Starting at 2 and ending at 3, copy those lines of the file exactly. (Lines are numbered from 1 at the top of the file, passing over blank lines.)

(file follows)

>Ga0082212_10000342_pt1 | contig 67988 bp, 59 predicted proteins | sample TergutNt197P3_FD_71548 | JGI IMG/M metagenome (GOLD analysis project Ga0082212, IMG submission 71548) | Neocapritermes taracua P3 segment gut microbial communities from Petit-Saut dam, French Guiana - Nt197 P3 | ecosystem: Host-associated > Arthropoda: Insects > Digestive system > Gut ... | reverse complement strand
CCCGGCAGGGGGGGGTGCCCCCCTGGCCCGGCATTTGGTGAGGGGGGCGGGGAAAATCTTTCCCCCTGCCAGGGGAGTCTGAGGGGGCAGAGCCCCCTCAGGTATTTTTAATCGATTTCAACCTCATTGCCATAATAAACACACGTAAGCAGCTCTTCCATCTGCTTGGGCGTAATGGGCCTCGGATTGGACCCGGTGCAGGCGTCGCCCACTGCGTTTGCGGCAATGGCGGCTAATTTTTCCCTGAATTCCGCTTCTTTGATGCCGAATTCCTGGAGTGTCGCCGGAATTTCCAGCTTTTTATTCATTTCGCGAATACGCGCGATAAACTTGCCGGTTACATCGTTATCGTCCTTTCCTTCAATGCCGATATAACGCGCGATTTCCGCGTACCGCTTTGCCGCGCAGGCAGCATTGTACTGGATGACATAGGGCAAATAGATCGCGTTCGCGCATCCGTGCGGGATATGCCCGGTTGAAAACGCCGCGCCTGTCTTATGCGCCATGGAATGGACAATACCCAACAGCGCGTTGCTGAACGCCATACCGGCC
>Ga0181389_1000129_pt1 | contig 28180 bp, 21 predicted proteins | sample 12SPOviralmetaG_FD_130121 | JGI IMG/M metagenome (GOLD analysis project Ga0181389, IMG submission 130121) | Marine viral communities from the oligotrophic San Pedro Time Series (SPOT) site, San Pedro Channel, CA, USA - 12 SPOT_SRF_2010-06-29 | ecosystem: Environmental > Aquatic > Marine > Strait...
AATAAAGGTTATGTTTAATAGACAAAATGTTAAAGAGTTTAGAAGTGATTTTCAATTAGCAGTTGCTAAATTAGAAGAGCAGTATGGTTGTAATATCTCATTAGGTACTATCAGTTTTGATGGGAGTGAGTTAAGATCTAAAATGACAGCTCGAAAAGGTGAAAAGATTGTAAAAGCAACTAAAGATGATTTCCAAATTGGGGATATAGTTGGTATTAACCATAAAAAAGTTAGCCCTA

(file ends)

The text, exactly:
CCCGGCAGGGGGGGGTGCCCCCCTGGCCCGGCATTTGGTGAGGGGGGCGGGGAAAATCTTTCCCCCTGCCAGGGGAGTCTGAGGGGGCAGAGCCCCCTCAGGTATTTTTAATCGATTTCAACCTCATTGCCATAATAAACACACGTAAGCAGCTCTTCCATCTGCTTGGGCGTAATGGGCCTCGGATTGGACCCGGTGCAGGCGTCGCCCACTGCGTTTGCGGCAATGGCGGCTAATTTTTCCCTGAATTCCGCTTCTTTGATGCCGAATTCCTGGAGTGTCGCCGGAATTTCCAGCTTTTTATTCATTTCGCGAATACGCGCGATAAACTTGCCGGTTACATCGTTATCGTCCTTTCCTTCAATGCCGATATAACGCGCGATTTCCGCGTACCGCTTTGCCGCGCAGGCAGCATTGTACTGGATGACATAGGGCAAATAGATCGCGTTCGCGCATCCGTGCGGGATATGCCCGGTTGAAAACGCCGCGCCTGTCTTATGCGCCATGGAATGGACAATACCCAACAGCGCGTTGCTGAACGCCATACCGGCC
>Ga0181389_1000129_pt1 | contig 28180 bp, 21 predicted proteins | sample 12SPOviralmetaG_FD_130121 | JGI IMG/M metagenome (GOLD analysis project Ga0181389, IMG submission 130121) | Marine viral communities from the oligotrophic San Pedro Time Series (SPOT) site, San Pedro Channel, CA, USA - 12 SPOT_SRF_2010-06-29 | ecosystem: Environmental > Aquatic > Marine > Strait...